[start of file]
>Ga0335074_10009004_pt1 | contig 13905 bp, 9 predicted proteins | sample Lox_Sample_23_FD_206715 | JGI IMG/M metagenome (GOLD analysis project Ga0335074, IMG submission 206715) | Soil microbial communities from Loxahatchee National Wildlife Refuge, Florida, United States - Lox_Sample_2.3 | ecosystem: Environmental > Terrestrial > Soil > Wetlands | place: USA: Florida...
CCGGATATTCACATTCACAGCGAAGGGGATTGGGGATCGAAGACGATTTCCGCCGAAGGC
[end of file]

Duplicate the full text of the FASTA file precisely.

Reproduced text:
>Ga0335074_10009004_pt1 | contig 13905 bp, 9 predicted proteins | sample Lox_Sample_23_FD_206715 | JGI IMG/M metagenome (GOLD analysis project Ga0335074, IMG submission 206715) | Soil microbial communities from Loxahatchee National Wildlife Refuge, Florida, United States - Lox_Sample_2.3 | ecosystem: Environmental > Terrestrial > Soil > Wetlands | place: USA: Florida...
CCGGATATTCACATTCACAGCGAAGGGGATTGGGGATCGAAGACGATTTCCGCCGAAGGC